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Webinar Follow-up Questions: The Business of Calibration

CEDIA
May 13, 2020



As part of the increased educational offerings that are part of the CEDIASTRONG initiative, we recently presented the webinar entitled “The Business of Calibration.” Our hosts were two longtime CEDIA volunteers Gerry Lemay of the Home Acoustics Alliance and Joel Silver of the Imaging Science Foundation. Silver handled the video portion, and Lemay covered audio calibration.

The webinar’s description:

Due to the current recommendations for social distancing, many individuals and families are spending significantly more of their time at home. This change in social behavior has led to increased requests for system tune-ups as clients want their at-home entertainment to operate at peak performance. While these unscheduled maintenance calls may present an immediate opportunity, the bigger picture highlights the need for structured calibration offerings as well as client care programs that include routine performance evaluations and tune-ups.

After the webinar, Lemay and Silver took the time to answer a few questions.

You can find some highlights below the video embedded here.


Video Questions for Joel Silver

Is it true that most Hollywood productions are created in 2K content?

Joel Silver: There is a wide variation right now and we can expect that to continue for some time. Complete 4K deliverable workflows are going to take a while, but upconversion is improving.

Shouldn’t manufacturers of projectors, TVs, and AVR offer calibration to the customer and then pay the calibrator to do the job for them? In other words, shouldn’t calibration be built into the cost of the product?

Silver: No. We need to be onsite with the screen and the source devices to calibrate properly. There are simply too many variables.

What is the minimum lumen requirement of a projector and the relevant screen size to properly view HDR?

Silver: We look for a minimum of 100 Nits off the screen after calibration. Lumens, screen size, and screen gain all impact the equation to get to that level.

I’ve gotten pushback from some architects when it comes to a complete, “bespoke” cinema environment. How do I change that conversation?

Silver: The architects I’ve worked with do understand the term -- but they need to be educated on matching display standards to home environments. It’s our job to help them learn what “bespoke” means in electronic system designs.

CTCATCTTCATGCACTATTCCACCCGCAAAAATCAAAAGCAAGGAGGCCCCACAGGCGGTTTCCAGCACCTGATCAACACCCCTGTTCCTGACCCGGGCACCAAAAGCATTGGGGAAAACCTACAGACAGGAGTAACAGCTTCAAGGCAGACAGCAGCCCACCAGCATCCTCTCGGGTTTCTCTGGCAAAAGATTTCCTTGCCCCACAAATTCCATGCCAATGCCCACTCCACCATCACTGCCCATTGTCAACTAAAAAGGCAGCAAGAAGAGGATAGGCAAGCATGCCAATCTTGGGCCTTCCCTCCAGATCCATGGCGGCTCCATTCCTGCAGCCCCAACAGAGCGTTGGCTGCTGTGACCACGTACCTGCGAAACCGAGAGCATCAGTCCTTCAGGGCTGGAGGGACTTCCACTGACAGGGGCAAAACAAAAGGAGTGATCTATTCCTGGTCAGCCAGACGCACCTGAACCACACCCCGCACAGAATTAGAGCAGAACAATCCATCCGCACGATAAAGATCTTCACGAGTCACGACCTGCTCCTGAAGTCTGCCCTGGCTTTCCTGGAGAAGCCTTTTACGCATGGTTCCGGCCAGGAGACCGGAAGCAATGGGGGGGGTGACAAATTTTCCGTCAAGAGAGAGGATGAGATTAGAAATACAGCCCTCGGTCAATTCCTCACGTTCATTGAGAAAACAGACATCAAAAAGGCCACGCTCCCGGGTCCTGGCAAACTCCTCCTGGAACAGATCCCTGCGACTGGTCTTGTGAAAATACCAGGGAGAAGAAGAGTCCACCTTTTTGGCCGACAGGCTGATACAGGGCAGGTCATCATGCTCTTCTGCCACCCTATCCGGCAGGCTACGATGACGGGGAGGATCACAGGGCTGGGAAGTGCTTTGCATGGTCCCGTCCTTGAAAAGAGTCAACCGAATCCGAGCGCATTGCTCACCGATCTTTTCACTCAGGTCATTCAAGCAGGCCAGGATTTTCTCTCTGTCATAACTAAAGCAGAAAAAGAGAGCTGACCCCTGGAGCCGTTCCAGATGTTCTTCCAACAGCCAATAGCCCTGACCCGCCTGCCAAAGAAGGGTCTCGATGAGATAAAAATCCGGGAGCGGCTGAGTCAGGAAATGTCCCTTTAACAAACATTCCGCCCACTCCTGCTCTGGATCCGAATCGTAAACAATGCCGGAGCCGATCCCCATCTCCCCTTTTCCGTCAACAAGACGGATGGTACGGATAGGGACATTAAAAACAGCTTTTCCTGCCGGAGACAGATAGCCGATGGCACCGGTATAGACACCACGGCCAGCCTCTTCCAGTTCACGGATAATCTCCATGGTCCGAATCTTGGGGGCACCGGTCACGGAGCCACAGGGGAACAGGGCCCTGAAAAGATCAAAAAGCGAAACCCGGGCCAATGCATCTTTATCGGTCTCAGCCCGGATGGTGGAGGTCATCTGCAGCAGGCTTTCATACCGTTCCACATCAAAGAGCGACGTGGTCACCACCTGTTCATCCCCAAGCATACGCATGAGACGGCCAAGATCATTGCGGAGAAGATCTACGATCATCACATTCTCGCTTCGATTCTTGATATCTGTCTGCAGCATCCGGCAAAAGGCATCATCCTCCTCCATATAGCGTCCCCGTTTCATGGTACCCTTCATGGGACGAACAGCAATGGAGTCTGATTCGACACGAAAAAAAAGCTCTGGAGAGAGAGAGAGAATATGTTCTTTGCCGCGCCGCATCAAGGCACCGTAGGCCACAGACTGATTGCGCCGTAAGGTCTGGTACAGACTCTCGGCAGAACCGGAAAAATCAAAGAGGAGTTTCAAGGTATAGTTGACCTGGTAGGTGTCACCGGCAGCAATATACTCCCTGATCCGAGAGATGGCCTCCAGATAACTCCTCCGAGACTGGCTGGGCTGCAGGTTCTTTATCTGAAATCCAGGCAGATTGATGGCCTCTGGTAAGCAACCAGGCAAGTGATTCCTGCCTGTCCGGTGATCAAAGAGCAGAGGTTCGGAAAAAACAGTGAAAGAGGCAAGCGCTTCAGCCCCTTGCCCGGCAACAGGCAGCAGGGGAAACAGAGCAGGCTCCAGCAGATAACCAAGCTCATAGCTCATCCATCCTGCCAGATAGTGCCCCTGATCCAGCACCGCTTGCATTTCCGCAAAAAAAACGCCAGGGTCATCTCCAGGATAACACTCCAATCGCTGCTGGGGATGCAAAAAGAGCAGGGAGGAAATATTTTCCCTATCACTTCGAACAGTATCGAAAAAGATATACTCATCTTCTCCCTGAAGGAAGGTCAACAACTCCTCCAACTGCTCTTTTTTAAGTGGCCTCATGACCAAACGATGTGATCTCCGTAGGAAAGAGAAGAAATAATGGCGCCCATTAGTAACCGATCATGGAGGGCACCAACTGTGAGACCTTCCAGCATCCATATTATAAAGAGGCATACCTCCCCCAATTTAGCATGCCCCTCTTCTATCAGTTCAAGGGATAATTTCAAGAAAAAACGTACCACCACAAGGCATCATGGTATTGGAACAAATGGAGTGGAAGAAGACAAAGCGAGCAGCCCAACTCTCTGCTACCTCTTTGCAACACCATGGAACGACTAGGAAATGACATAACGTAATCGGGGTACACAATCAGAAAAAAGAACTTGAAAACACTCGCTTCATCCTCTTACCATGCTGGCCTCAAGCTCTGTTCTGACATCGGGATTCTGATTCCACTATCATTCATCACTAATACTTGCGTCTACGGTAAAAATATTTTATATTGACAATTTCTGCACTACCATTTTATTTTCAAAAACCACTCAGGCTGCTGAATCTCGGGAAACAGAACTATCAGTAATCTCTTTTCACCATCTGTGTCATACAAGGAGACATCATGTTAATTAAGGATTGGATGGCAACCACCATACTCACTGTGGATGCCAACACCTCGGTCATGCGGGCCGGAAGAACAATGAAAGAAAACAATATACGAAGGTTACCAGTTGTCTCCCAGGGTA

Audio questions for Gerry Lemay

Do you recommend calibration by ear alone?

Gerry Lemay: Calibrating by ear is only part of the equation. I rely on my ears to discover or confirm the system’s performance. Listening can quickly point to issues with the calibration or design. Many times, I can rely on pure listening because of my experience -- but only for some issues. These days the best performance includes equalization. EQ is not something even I can do by ear. It requires an instrument to provide the high-resolution data we need to properly EQ. Our ears are our most sensitive tools, but they have limitations to solving certain key problems.

I have a client who insists that Audyessy (or a similar room correction tool) provides the best sound possible, so no calibration is needed.  How do I respond to that without insulting them?

Lemay: Calibration, as I outlined in the presentation, is more than just time delays and EQ. The process reviews the entire state of the system from functionality to improvements in seating and speaker placement. In addition, automated tools -- even the best of them -- are not known for consistency, which means they aren't always accurate. A professional calibration can leverage those tools but doesn't rely on them.

What are the best tones to use to perform rattle tests for subwoofers in a home cinema environment?

Lemay: I use low frequency sine waves. I slowly move through the frequencies starting with the subs lower limit and usually not past 150Hz. Be careful! Some speakers don't behave well with loud sine waves and the test is performed very loudly.




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CEDIA blog posts are intended to provide general information and should not be regarded as legal opinions or advice.

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